콘텐츠 바로가기
로그인
컨텐츠

Category Open

Development Overview

tutorial

Overview of Korea’s development experience

home

Development Overview
Official Aid Multi-Sector

Print

Multi-Sector

Productive partnership

The Republic of Korea became a member of the World Bank (the Bank) in 1955 and the International Development Association (IDA) in 1961. The Bank began its operational relationship with Korea in 1962 when it completed the first Country Economic Report and approved an IDA credit of $17 million to expand and improve the Korean National Railroad. The development credit was the first step in a long-term partnership which spanned thirty years of rapid economic growth in Korea. By 1973, Korea’s economy progressed sufficiently to require no further IDA credits, and Korea became a contributor to IDA in 1977. Over the period under review, the Bank completed over 31 Sector Reports, 24 Economic Reports, and 120 Project Loans/Credits in Korea. It disbursed funds totaling over $7.8 billion to the Government of Korea (GOK) through operations in 11 sectors.

The partnership prospered due to a strong commitment by both the Bank and the GOK to fulfill the objectives set by the Government. It has been argued that the Government’s singular commitment to development and the Bank’s support were the most significant factors contributing to the success of the partnership. The high level of pride the Koreans had in their country’s development effort and the important advisory and financial role of the Bank enabled the GOK to achieve rapid industrial growth for the country.

The Bank’s relationship with Korea is a true success story. Very few countries have been able to graduate from both the IDA and the Bank in such a short period of time. Credit for the success must largely go to the Koreans themselves. Their commitment to economic growth and success propelled the country forward at an unparalleled pace. The objectives of the Government, the bureaucracy, and the workforce were largely aligned, enabling their combined efforts to achieve superior results. The Bank’s assistance can be divided into two categories: (i) the advice and guidance that provided “course corrections” in macroeconomic policy formulation and in a range of sectors, and (ii) funds that supported the country’s efforts at economic growth. Bank assistance through these two channels succeeded because the GOK addressed many of the issues that could have impeded economic growth. The success of the partnership is a tribute to the determined efforts of the Koreans and the Bank’s awareness of, and respect for, their ability to produce results.

Bank assistance to Korea was significant in the Financial, Transportation, Energy, Education, and other Social Sectors. However, changing market conditions and shifting development priorities over three decades demanded a high degree of innovation, planning, and flexibility. Investment in agriculture increased substantially in the 1970s, then declined in the 1980s as the economy shifted to a greater emphasis on industrial development. Priorities in educational investment changed as the economy demanded support for research and development (R&D) and as more skilled labor was needed for science and technology development. Finally, the development of social infrastructure (e.g. urban, water supply, sanitation, sewerage, environment) became a higher priority as the country’s Industrial Sector and Energy and Transportation Infrastructures became more developed. Emphasis was placed on achieving greater social equity through better distribution of income and wealth. Such flexibility enabled the GOK to meet the demands of the changing and often times volatile economic environment.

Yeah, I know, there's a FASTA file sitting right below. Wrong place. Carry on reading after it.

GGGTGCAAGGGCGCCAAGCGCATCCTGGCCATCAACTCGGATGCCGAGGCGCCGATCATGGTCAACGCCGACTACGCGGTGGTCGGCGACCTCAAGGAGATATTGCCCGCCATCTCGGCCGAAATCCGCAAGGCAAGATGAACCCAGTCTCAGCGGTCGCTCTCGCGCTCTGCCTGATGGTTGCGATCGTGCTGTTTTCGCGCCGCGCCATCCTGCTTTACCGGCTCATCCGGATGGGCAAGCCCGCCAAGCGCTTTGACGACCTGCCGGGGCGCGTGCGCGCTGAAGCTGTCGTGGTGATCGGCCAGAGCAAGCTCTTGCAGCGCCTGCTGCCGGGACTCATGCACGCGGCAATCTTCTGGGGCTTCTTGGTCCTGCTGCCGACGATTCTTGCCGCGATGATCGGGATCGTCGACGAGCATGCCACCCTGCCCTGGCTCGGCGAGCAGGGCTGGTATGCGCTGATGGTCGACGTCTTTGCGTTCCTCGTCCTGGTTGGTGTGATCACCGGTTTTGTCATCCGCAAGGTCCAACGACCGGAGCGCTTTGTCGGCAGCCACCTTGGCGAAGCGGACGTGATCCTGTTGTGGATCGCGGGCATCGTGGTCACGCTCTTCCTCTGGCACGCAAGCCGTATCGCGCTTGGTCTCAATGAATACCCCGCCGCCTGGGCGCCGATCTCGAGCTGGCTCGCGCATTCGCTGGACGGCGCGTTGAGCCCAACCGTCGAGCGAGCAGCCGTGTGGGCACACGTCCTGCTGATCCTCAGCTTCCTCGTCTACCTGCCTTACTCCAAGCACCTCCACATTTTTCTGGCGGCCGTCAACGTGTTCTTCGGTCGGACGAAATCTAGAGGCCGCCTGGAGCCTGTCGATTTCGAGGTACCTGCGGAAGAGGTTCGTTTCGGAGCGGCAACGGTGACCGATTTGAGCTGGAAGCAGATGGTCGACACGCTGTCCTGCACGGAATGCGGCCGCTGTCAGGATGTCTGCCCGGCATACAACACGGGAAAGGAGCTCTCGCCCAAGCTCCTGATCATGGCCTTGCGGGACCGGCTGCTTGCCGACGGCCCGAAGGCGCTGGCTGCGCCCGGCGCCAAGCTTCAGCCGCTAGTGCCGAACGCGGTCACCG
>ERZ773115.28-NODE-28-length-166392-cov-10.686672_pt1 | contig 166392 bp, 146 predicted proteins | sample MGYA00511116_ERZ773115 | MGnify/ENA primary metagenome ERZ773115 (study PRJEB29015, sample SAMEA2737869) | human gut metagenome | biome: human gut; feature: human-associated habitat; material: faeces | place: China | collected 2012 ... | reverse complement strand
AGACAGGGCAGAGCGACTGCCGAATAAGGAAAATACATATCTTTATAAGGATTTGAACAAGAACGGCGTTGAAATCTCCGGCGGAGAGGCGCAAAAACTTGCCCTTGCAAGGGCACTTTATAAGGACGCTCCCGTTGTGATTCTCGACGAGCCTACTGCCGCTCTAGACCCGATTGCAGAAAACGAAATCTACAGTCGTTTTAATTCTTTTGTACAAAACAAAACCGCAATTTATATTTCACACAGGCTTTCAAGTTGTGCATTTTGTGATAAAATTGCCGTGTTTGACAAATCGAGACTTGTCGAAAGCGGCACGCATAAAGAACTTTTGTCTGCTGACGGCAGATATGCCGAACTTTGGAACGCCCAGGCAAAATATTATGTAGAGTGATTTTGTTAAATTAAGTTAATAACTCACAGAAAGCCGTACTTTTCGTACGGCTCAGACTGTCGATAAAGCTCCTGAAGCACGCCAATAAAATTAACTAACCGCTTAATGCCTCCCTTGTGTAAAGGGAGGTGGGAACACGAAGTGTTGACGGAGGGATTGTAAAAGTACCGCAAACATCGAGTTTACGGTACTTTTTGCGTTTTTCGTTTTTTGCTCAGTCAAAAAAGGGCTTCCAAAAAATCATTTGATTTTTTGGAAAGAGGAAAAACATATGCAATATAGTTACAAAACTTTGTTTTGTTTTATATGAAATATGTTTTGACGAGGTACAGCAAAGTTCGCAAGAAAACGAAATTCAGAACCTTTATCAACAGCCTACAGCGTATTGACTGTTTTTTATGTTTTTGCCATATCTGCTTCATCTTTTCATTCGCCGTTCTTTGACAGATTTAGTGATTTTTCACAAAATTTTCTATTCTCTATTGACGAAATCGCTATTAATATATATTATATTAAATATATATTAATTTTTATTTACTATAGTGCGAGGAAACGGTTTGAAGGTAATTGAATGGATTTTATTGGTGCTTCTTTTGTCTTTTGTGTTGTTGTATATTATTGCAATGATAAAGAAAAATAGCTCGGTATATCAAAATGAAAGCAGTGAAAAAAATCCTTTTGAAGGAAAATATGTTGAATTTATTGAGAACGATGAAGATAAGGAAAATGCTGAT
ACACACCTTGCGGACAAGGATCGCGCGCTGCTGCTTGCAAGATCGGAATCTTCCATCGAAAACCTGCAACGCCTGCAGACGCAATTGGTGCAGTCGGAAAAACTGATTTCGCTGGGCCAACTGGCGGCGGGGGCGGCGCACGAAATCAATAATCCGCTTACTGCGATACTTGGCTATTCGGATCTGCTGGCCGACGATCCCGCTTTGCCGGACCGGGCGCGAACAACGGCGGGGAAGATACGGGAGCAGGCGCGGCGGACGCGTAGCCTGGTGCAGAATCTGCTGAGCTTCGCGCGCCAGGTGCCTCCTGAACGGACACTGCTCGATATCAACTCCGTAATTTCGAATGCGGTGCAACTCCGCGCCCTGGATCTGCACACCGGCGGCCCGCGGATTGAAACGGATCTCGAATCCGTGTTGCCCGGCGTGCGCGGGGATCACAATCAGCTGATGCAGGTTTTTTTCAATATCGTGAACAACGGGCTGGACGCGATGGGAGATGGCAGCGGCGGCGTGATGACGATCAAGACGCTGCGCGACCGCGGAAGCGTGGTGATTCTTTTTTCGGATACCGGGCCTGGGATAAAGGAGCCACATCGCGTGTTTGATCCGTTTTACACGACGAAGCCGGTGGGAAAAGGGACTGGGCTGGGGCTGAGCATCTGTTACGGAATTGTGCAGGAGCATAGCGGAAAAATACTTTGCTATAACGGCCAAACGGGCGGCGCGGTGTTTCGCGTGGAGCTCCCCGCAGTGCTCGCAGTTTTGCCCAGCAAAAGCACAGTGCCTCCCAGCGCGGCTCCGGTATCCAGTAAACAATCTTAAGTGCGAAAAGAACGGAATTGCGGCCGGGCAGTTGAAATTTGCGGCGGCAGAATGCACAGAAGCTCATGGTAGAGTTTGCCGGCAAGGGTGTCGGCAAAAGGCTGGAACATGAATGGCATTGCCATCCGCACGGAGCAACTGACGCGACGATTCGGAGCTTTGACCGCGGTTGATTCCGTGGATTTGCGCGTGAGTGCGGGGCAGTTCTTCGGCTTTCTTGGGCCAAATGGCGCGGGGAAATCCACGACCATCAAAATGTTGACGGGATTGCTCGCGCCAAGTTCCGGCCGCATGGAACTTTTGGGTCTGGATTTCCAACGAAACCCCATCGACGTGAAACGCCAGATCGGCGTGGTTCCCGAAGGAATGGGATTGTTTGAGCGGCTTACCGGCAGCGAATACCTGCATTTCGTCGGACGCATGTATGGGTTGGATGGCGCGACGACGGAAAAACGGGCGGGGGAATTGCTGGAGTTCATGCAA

The pace of Financial Sector liberalization was one of the few points on which the Bank and the GOK disagreed. The Korean financial system mobilized resources and allocated funds to those sectors and activities in which growth was being promoted by the Government. This strategy was pursued through the Government’s control of interest rates, allocation of credit, and ownership of commercial banks. However, the development of the Financial Sector did not keep pace with the growth in size and complexity of Korea’s real economy. By the early 1980s, the imbalance between the financial and real sectors of the economy was obvious to policymakers. The GOK initiated several programs of financial liberalization to correct the imbalance, but the reforms were implemented partially or stalled due to external factors that caused macroeconomic shocks to the economy. In 1993, the Government introduced a financial liberalization plan in line with the recommendations of a Bank sector report (Sector Report 11373–KO), which was regarded as credible by both domestic market participants and the international community. While the GOK and the Bank both viewed Financial Sector liberalization as the ultimate objective, they were committed to different approaches and timeframes for reform. The fact that the Bank and the GOK were able to reach some consensus on a basic reform program in 1993 is a testament to the strength of the partnership.

A critical success factor in the partnership was the GOK’s responsiveness to the Bank’s macroeconomic and sector policy analysis and advice. They were also open to borrowing ideas from other countries’ experiences, which the Bank was able to provide given its comparative advantage in this area. Provided below are selected highlights of Korea’s development chronology and the Bank’s assistance from 1960 to 1994. Each section gives an overview of the country’s economic situation, the GOK’s investment priorities, and Bank assistance to the Government in each period.

Source: The World Bank. 1999. A productive partnership, 1962-1994. The World Bank and The Republic of Korea.